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C# Enum.Parse, TryParse: Convert String to Enum

Use the Enum.Parse and TryParse methods to convert strings to enums.

Enum.Parse.

This converts strings to enum values. It is useful in programs that accept user input as a string, but store the value internally as an enum.

An enum

is a more efficient representation than a string. When we have a choice, an enum is better. Enum.TryParse too is covered.Enum

An example.

The Enum.Parse method is a static method in the System namespace, so you will need to include System at the top of your file or use the fully qualified name.

Program: The program shows an enum type containing a constant Dog with value of 2.

Typeof: The typeof(PetType) part returns the type of the PetType enum declaration.

Typeof, nameof

Info: When the string "Dog" is parsed with Enum.Parse, you get the PetType.Dog enum value. The tricky part is using typeof and casting.

Static

Finally: We cast the result of Enum.Parse to the PetType enum type. At the end, it tests the result.

C# program that parses enums using System; class Program { enum PetType { None, Cat = 1, Dog = 2 } static void Main() { // A. // Possible user input: string value = "Dog"; // B. // Try to convert the string to an enum: PetType pet = (PetType)Enum.Parse(typeof(PetType), value); // C. // See if the conversion succeeded: if (pet == PetType.Dog) { Console.WriteLine("Equals dog."); } } } Output Equals dog.

Exceptions.

An exception may be raised when parsing enums. When the contents of the string you try to parse is not represented in the enum, you must handle the exception.

Example: Please look at the try-catch block. The code catches all errors, which is sufficient for many small applications.

String: The string in the example isn't found in the enum PetType, so the enum variable is set to PetType.None.

Note: This is the fallback behavior. For important applications, you will log the exception.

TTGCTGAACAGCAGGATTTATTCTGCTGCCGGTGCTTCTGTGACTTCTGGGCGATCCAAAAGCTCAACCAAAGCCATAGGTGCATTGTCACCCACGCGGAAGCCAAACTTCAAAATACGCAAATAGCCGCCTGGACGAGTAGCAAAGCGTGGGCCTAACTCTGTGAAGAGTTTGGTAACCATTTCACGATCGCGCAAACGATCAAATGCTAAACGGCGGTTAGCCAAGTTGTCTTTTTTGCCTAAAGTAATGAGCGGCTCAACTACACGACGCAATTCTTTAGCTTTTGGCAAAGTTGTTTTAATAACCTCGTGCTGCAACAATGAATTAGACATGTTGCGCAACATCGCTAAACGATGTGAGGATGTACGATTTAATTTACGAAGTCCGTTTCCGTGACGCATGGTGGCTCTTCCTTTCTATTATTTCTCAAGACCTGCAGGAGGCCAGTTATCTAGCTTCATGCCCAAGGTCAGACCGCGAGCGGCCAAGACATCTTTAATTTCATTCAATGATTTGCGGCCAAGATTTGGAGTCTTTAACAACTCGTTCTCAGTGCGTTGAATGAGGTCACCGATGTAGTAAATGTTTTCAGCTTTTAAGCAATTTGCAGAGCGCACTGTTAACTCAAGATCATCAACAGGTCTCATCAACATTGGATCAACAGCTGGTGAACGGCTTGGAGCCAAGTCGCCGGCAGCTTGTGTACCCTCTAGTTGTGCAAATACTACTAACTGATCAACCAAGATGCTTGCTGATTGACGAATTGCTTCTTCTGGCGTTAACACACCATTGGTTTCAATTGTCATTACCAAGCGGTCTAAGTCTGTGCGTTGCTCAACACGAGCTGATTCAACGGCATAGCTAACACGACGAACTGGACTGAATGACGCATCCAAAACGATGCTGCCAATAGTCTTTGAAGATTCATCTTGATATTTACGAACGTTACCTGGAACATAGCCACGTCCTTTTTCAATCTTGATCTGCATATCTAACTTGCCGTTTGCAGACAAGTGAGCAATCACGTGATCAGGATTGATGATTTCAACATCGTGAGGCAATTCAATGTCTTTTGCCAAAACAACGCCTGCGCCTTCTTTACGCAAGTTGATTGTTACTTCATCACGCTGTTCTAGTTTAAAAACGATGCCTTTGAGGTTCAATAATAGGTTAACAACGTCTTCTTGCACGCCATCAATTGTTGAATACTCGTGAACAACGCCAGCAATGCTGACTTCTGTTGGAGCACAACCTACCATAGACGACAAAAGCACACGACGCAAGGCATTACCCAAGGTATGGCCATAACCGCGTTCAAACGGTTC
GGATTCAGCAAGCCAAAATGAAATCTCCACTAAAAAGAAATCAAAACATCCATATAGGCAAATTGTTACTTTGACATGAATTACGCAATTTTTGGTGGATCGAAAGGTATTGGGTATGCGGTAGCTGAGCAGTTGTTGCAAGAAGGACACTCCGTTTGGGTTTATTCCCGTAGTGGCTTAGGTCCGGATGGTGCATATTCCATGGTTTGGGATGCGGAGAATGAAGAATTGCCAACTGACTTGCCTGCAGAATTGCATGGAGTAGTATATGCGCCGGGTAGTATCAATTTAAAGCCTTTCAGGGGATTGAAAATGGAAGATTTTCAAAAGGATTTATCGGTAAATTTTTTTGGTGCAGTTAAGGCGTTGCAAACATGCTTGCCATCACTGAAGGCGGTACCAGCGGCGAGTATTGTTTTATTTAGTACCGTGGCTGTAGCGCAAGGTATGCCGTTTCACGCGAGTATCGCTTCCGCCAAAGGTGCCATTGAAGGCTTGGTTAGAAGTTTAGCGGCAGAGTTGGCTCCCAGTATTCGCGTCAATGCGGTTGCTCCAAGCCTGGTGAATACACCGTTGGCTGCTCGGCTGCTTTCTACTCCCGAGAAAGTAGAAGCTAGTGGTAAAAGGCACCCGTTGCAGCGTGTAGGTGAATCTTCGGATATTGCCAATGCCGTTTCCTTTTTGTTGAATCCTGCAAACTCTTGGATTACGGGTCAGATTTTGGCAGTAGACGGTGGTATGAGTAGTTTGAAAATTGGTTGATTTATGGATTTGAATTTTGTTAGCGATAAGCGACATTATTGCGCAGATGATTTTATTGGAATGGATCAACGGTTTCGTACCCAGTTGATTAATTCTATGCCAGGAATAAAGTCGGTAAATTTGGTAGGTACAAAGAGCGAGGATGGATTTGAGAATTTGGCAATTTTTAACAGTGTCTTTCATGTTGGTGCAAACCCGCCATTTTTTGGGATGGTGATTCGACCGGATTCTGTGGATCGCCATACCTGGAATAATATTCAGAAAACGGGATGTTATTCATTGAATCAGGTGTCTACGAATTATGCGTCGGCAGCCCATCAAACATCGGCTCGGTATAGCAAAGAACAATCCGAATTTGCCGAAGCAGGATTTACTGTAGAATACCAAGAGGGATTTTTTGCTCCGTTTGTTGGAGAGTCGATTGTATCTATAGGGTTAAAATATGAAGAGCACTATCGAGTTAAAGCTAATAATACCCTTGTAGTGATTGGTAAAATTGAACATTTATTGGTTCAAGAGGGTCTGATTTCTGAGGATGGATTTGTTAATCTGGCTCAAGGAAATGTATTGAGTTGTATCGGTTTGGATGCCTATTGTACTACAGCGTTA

TryCatch
C# program that shows enum exceptions using System; class Program { enum PetType { None, Cat = 1, Dog = 2 } static void Main() { // The enum doesn't contain this value. string value = "Bat"; // 1. // Try to convert the string to an enum. PetType pet; try { pet = (PetType)Enum.Parse(typeof(PetType), value); } catch (Exception ex) { // The conversion failed. Console.WriteLine("FAILED"); Console.WriteLine(ex.Message); // Set fallback value. pet = PetType.None; } // 2. // See if the conversion succeeded. if (pet == PetType.Dog) { } } } Output FAILED Requested value 'Bat' was not found.

Enum.TryParse.

Please notice the names of the enumerated constants. Before calling Enum.TryParse, you can declare a variable of the enum type. You do not need to initialize it.

Then: Test the result of Enum.TryParse for true or false. If the method returns true, then the string was successfully parsed.

C# program that uses Enum.TryParse method using System; enum Importance { None, Low, Medium, Critical } class Program { static void Main() { // The input value. string value = "Medium"; // An uninitialized variable. Importance importance; // Call Enum.TryParse method. if (Enum.TryParse(value, out importance)) { // We now have an enum type. Console.WriteLine(importance == Importance.Medium); } } } Output True

A quirk.

The Enum.TryParse method will parse a string representation of a number as an enum value. This behavior might not be expected. Consider using the Enum.IsDefined method to test.

Tip: Whenever you have a string that you want to convert into an enum, consider using the Enum.TryParse static method.

TryParse: This method provides a clear and useful calling convention, the tester-doer pattern. It requires the .NET Framework 4.0.

C# program that shows Enum.TryParse quirk using System; enum Importance { None = 0, Low = 1 } class Program { static void Main() { Importance importance; // ... Try to parse the string "1". if (Enum.TryParse("1", out importance)) { // ... "1" is treated as "Low". Console.WriteLine(importance); } } } Output Low

Enum.IsDefined.

Please consider calling Enum.TryParse before calling IsDefined. If TryParse returns true, and IsDefined succeeds, you have a correct string value.

Note: Thanks to Thorsten Pontow and Rob for providing information about how to use Enum.IsDefined with Enum.TryParse.

Quote: The example defines a Colors enumeration, calls the TryParse... method to convert strings to their corresponding enumeration values, and calls the IsDefined method.

Enum.TryParse: Microsoft Docs
C# program that uses Enum.IsDefined using System; enum Importance { None = 0, Low = 1 } class Program { static void Main() { // ... "1" is not defined. // ... "Low" is defined. Console.WriteLine(Enum.IsDefined(typeof(Importance), "1")); Console.WriteLine(Enum.IsDefined(typeof(Importance), "Low")); } } Output False True

A summary.

Enum.Parse receives the typeof operator result and the string input. We saw a successful call to Enum.Parse—and one that failed and threw an exception.
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